‘Happy birthday to ya!’: DeCA celebrates 27 years of delivering commissary benefit

by Tamara Eastman

Note: For photos related to DeCA’s anniversary on the agency’s Flickr page, go to



FORT LEE, Va. – Back on Oct. 1, 1991, when the Defense Commissary Agency was activated, some predicted that it wouldn’t last two years.

Twenty-seven years later, the agency is still delivering the valued commissary benefit worldwide, and ever-evolving to meet the changing needs of our military members and their families, according to retired Rear Adm. Robert J. Bianchi, DOD special assistant for commissary operations.

“I am excited about all the possibilities that lie ahead for DeCA,” Bianchi said. “We are laser-focused on offering the best savings possible and maintaining the relevance of the commissary benefit as we continue a proud history of service to the military.”

The commissary benefit itself has been around since 1825 when Army officers began purchasing goods at cost in Subsistence Department warehouses. And, 42 years later, the modern concept of commissaries began in 1867 when enlisted men were allowed the same shopping privileges that officers had enjoyed previously.

Before DeCA was created, military commissaries were initially run by the individual military installations. After World War II, the individual service branches began running their own commissaries: the U.S. Army Troop Support Agency (TSA), the Navy Resale Support Office (NAVRESSO), the Marine Corps Services Command and the Air Force Commissary Service (AFCOMS). The U.S. Coast Guard operated scaled down stores inside their exchanges.

In 1989, Congress directed the Department of Defense to conduct a study on the separate military systems. As a result it was recommended that the separate systems be consolidated into one agency in order to save money and improve customer services. Thus, the Defense Commissary Agency was established in May 1990 and by Oct. 1, 1991, the agency assumed control of all commissaries.

Since 1991, DeCA has seen many changes as it adapted to the evolving retail environment and the needs of the military service members it serves. For example:

  • The agency can now employ variable pricing to offer products that commissary patrons buy most at more competitive savings compared to what’s sold in commercial stores.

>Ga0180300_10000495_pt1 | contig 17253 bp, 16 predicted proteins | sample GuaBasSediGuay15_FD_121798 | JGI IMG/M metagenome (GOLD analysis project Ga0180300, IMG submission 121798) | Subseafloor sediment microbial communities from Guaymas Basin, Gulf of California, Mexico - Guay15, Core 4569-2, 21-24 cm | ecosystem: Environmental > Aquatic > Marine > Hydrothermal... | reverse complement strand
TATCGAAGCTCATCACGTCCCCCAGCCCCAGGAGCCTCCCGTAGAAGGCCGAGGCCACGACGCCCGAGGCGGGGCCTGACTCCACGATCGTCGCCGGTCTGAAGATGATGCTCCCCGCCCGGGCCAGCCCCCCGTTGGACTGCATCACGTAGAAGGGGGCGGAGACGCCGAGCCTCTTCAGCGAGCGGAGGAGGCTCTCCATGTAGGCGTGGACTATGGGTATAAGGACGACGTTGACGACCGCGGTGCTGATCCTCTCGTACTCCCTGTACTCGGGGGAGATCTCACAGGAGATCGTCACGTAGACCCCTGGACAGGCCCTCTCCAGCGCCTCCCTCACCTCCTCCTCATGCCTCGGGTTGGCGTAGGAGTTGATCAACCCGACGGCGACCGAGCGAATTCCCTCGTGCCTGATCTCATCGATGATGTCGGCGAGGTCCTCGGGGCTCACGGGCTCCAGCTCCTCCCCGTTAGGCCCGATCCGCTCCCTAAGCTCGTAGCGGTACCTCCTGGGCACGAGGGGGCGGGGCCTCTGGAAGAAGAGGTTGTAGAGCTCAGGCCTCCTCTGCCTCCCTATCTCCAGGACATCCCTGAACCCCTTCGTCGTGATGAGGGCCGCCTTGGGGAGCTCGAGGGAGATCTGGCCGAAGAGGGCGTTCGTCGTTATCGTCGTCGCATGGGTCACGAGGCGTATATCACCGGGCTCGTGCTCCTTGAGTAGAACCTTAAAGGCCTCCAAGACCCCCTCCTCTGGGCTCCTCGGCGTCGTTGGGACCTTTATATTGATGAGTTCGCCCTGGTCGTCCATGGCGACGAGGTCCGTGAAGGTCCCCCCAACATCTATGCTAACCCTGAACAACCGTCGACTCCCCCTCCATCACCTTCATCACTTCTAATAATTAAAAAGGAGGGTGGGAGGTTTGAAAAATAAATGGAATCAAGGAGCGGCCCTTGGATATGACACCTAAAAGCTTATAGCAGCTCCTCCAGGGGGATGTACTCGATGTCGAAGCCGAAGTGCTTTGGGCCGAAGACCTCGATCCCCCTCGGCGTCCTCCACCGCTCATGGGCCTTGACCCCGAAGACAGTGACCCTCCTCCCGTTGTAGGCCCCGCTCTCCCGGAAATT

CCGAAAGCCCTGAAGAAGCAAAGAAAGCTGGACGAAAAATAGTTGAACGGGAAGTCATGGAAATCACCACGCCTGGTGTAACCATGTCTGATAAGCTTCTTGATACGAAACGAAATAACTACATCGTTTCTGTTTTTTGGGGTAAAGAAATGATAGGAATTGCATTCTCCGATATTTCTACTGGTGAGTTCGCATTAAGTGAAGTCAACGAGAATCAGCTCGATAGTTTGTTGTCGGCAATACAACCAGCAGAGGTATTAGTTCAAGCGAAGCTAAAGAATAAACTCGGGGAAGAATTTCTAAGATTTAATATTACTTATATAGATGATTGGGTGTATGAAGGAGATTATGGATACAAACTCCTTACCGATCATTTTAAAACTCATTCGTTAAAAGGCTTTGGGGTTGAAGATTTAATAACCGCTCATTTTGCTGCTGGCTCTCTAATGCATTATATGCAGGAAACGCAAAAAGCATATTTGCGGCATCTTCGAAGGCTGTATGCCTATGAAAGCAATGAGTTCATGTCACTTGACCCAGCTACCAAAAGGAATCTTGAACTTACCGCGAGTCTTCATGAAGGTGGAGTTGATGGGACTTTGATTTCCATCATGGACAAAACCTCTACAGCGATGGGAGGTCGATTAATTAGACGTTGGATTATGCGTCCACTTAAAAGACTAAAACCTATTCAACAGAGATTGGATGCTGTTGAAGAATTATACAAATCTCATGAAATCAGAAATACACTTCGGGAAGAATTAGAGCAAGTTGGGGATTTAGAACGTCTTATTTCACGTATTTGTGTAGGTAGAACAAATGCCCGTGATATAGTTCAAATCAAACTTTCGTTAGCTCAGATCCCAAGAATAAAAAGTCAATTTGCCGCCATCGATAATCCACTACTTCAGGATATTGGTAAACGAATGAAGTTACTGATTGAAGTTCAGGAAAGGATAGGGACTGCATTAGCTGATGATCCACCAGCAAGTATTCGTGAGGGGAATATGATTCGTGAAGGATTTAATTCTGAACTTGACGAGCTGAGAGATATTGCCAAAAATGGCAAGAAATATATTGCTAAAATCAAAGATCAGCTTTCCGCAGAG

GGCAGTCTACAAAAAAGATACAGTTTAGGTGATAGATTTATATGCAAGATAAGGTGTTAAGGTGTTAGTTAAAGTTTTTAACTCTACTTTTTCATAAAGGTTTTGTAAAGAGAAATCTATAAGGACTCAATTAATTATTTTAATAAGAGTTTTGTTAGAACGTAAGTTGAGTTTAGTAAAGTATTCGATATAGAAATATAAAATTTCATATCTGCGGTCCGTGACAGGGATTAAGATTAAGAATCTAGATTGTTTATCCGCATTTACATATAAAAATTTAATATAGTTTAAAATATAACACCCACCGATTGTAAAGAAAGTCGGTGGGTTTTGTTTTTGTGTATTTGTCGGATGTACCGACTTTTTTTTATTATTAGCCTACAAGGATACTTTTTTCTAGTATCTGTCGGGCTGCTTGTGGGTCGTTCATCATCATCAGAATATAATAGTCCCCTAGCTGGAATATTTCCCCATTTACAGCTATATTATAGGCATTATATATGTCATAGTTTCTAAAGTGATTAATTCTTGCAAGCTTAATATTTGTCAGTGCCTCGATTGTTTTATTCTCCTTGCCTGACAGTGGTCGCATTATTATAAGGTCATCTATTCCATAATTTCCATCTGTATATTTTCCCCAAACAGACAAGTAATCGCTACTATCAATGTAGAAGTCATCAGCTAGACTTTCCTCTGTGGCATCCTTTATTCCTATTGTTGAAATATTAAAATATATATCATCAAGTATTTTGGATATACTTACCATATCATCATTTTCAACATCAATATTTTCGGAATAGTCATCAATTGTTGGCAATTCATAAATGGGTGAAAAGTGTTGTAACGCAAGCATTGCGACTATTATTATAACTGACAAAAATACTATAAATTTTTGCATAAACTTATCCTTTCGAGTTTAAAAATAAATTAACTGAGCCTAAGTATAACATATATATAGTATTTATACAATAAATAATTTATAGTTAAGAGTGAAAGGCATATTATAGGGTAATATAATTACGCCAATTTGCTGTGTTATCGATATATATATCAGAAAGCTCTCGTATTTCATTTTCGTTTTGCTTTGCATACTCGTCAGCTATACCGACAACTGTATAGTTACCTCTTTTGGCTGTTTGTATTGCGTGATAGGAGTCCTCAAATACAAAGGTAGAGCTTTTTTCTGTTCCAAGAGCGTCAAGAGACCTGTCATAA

• The addition of private label store brands under the names Freedom’s Choice for food items; HomeBase for nonfood items; TippyToes for baby products; Full Circle Market for natural and organic food options; and TopCare for health and beauty care items.
  • DeCA is launching a new and improved CLICK2GO program, its online shopping and curbside pickup service, which allows customers to place their grocery orders online, then drive up at the commissary and have their groceries brought to their car by commissary employees.
  • Customers can use self-checkout systems and choose bagger-less lanes. 

Over the years those eligible to shop in the commissaries have included active duty in the armed forces and their immediate family members; retirees and their spouses; active duty Reserves and National Guard; honorably discharged veterans with a 100 percent service-connected disability; and recipients of the Medal of Honor. The list grew recently with the addition of DeCA civilian employees.

“As we move forward, this agency will keep charging to deliver a premier customer experience in every store by providing a relevant and vital benefit,” Bianchi said.

Subscribe to our Stripes Pacific newsletter and receive amazing travel stories, great event info, cultural information, interesting lifestyle articles and more directly in your inbox!

Follow us on social media!

Facebook: Stars and Stripes Pacific
Flipboard: Stars and Stripes Community Sites

Looking to travel while stationed abroad? Check out our other Pacific community sites!
Stripes Japan
Stripes Okinawa
Stripes Korea

Recommended Content